Yamuna : The Dying Goddess
A letter written to the Editor of the Pioneer sums up the feelings of a common man on the river Yamuna, which still continues to flow besides Delhi, even though neglected and abused to the brink.
Sir — A visitor to Delhi cannot but be appalled to see the dying condition of the river Yamuna, which is the life-line of the city. One wonders how the authorities could sleep over this grave problem that is bound to pose health hazards to the citizens. This moribund river needs to be resuscitated and made pollution-free.
There is urgent need for a ‘save Yamuna plan’, and this should not be an impossible task in the modern age of scientific and technological development. Civilisations are known to have vanished with the death of the rivers in the past as is believed to have been the case with ‘Saraswati civilisation’, archaeological evidences of which are surfacing. I implore the authorities to wake up and save this river and the city. I have vivid memories of this river some 40 years ago. Today, while camping in Delhi, I am saddened beyond measure at the present sight of this holy river.
The article below highlights the plight of a river, which served and still serves as a lifeline to the regions of Northern India.A river deified and honored as Goddess, and yet so neglected.
Early this year, at the point in northern India where the Yamuna River empties into the Ganges, several hundred people set out on a six-week protest march. They were aiming to gather strength in numbers en route to New Delhi, the national capital, halfway up the Yamuna River. The river itself was the subject of their protest, and the popular chant was “Yamuna Bachao, Pollution Bhagao!”—meaning “Save the Yamuna, Stop the Pollution!”
They had ample cause for complaint. The Yamuna River starts out clear as rainwater from a lake and hot spring at the foot of a glacier, 19,200 feet up in the Himalayas. But for much of its 853-mile length, it is now one of the world’s most defiled rivers. Agricultural demand repeatedly depletes the river’s flow. Rapid modernization of the Indian economy since the 1980s has added thousands of manufacturing plants to the Yamuna’s watershed, with little thought given to how much water they take out or how much pollution they add back. And urbanization has roughly quintupled the population of New Delhi, from about 3.5 million people 30 years ago to more than 18 million today.
In some places, the Yamuna is now so heavily exploited that broad swaths of riverbed lie naked and exposed to the sun for much of the year. In other places, the river is a sudsy, listless morass of human, industrial and agricultural wastes, literally an open sewer. Given that 60 million people depend on the river for bathing and drinking water, a protest might seem inevitable.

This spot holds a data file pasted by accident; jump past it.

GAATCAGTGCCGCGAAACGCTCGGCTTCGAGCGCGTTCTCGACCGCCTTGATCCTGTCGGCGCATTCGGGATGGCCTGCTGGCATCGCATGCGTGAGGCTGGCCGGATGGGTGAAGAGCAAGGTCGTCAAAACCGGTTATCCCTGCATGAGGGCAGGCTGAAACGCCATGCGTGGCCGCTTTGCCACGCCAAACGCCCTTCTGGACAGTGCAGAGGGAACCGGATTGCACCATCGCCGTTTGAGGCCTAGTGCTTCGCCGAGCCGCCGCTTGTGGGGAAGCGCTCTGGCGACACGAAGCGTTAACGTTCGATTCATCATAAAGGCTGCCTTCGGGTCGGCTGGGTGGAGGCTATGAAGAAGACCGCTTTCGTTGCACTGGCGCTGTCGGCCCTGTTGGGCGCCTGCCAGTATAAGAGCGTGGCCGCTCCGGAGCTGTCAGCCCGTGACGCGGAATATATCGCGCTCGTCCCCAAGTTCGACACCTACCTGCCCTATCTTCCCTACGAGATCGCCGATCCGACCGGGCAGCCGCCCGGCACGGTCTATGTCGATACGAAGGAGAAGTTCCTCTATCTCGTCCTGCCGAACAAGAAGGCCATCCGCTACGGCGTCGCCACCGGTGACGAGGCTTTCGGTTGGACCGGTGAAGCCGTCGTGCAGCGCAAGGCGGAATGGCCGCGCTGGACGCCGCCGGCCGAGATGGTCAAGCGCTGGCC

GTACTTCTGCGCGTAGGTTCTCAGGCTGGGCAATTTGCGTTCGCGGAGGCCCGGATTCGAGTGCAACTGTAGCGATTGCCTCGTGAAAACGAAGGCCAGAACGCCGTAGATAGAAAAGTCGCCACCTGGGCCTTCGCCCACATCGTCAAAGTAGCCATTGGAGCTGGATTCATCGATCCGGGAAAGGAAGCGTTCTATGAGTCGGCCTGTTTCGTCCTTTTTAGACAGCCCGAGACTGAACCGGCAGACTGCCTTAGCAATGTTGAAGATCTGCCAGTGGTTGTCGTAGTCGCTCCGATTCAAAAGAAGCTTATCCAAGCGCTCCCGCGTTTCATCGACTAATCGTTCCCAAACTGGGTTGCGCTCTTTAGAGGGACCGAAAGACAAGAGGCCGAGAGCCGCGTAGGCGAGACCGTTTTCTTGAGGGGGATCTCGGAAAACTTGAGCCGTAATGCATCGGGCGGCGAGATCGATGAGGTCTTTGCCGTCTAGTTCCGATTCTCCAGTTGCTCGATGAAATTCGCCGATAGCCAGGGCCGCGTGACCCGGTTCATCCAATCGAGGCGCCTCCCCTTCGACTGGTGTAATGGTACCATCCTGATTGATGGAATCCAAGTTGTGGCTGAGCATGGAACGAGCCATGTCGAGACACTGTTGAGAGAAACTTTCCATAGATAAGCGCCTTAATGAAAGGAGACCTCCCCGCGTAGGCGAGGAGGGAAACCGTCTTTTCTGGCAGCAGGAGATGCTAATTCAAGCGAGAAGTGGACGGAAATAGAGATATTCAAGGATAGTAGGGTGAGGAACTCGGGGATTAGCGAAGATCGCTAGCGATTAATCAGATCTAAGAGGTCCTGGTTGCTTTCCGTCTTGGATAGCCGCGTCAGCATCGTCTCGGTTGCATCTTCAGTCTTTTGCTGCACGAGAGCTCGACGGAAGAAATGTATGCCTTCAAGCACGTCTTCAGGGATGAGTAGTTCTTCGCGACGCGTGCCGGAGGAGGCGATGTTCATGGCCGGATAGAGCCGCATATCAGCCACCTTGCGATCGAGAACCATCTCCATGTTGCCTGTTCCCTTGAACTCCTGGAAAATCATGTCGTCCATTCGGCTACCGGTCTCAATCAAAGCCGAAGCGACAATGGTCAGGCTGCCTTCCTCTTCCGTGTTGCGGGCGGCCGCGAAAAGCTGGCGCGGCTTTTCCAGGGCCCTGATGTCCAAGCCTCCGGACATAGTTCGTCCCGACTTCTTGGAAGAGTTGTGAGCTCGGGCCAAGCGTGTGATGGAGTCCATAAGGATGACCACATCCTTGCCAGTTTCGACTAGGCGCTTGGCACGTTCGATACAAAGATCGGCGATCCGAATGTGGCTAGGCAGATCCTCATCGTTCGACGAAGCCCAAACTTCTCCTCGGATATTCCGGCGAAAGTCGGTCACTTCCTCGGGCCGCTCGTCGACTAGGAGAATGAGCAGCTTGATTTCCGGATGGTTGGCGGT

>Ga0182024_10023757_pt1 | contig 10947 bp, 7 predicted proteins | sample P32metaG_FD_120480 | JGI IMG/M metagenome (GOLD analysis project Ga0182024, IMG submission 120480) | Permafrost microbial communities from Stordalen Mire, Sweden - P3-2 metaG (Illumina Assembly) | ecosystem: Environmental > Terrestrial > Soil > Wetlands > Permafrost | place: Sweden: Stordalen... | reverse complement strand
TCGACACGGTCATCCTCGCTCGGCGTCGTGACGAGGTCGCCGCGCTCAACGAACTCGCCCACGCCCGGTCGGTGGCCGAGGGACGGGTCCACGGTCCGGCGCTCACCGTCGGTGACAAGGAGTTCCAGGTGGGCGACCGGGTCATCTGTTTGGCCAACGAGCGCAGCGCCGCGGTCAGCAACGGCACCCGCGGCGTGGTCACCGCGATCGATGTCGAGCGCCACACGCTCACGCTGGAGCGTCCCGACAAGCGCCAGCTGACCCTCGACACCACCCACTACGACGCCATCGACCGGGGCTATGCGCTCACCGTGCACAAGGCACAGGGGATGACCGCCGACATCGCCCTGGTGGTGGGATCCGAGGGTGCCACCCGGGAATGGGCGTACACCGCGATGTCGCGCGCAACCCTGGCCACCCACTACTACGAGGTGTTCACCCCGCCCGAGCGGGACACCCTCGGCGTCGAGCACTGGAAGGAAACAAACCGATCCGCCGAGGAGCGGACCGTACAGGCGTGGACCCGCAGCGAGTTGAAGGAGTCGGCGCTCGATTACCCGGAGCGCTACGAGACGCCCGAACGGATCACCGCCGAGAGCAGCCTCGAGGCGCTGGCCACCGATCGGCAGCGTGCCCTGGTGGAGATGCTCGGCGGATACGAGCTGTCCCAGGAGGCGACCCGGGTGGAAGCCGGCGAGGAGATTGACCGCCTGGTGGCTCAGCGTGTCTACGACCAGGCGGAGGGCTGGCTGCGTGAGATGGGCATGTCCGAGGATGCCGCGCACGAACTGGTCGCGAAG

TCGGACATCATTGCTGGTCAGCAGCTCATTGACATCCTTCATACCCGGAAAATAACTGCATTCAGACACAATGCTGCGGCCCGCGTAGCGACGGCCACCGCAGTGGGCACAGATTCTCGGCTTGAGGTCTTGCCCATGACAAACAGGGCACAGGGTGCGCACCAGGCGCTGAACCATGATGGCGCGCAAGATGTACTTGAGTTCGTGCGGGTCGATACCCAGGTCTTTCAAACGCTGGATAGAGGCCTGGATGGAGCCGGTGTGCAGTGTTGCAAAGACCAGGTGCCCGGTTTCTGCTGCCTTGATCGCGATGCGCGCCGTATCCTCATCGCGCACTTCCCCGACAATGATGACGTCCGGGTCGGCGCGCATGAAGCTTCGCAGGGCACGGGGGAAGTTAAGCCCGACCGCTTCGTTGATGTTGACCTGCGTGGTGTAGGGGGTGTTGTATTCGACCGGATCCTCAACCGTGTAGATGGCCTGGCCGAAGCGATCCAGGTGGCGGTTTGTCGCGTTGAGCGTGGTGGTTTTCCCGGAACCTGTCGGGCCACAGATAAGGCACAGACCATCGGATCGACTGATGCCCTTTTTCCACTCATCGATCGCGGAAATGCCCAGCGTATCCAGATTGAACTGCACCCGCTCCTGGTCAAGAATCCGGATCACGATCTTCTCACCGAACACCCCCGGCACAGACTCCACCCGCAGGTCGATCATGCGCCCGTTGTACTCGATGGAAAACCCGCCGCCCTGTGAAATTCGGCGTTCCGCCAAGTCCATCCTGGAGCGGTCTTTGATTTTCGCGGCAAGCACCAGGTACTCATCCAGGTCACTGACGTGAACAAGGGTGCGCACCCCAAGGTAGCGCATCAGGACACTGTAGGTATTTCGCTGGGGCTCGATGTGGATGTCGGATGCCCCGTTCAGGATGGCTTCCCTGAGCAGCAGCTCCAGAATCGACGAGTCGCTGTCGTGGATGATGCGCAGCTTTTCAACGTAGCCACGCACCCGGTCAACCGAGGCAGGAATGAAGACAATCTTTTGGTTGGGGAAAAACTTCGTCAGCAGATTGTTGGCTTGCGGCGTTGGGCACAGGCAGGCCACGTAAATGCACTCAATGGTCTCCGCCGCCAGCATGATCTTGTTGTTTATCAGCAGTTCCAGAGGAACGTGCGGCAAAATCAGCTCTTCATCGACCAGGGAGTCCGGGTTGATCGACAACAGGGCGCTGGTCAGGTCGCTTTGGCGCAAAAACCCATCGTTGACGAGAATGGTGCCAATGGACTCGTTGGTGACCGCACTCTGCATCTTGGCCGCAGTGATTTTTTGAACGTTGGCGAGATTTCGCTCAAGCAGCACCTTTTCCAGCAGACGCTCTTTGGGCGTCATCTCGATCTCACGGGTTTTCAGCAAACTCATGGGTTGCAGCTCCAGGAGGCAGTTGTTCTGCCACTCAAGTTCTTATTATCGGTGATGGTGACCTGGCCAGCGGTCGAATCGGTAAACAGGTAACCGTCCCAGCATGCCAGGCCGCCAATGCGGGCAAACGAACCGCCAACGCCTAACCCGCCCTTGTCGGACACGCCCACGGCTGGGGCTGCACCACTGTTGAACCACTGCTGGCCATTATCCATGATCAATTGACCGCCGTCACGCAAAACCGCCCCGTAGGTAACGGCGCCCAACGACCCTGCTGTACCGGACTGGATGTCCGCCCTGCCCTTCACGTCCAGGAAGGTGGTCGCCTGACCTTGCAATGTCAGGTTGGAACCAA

The surprising thing, at least to untutored Western eyes, was that the leaders of the Yamuna march were not primarily political activists. They were sadhus, or holy men, devotees of the central Hindu hero and deity Krishna. They briefly shut down their temples along the river as part of the protest, and they added a colorful strand of religious belief to the familiar environmental language of oxygen content, turbidity and toxicity. When Mathura, one of the towns along the route, moved to end the blight of plastic shopping bags along the river banks, The Times of India headlined the news: “Lord Krishna’s birthplace now polythene-free.”
For Hindus, the Yamuna is not just a natural resource, but also one of the holiest rivers in India. She is a goddess, a giver of life and the chief lover of Krishna. So the protesters were motivated as much by faith as by environmental outrage. In the past they would have relied exclusively on prayers, incense and offerings of fresh flowers to practice seva, the Hindu ritual of loving service to the deity. But of necessity seva has lately also come to mean environmental action, working to restore life to a river now widely regarded as dead.
That same disorienting blend of science and religion also showed up at a January conference on the banks of the Yamuna. A collaborative effort between TERI University in New Delhi and the Forum on Religion and Ecology at Yale, the conference brought ecologists, microbiologists, chemists and hydrologists together with spiritual leaders and local nongovernmental organizations (NGOs). The stated purpose, according to organizers Mary Evelyn Tucker and John Grim, co-directors of the Forum on Religion and Ecology at Yale, was to foster understanding across disciplines and to bridge the gap between studies focused exclusively on scientific issues and the broader world of societal, ethical and religious concerns. But for the Americans who attended, the surprise was how comparatively narrow that gap is, at least on the Indian side.
“Religions are the largest NGOs in the world, and people have to understand that you can’t just ignore them.” – Mary Evelyn Tucker “Coming from America, we were all amazed at the comfort and readiness with which these scientists were willing to engage in discussions that included religion,” says one participant, David Haberman, a professor of religious studies at Indiana University Bloomington. They were also intrigued with the potential to bring about change for the Yamuna River through careful scientific research disseminated and acted on by millions of people with a powerful spiritual motivation. An inadvertent side effect was to leave some of the Americans wondering about missed opportunities back home. That is, would environmental remedies come easier if science and religion could look beyond their differences and begin to seek common ground?
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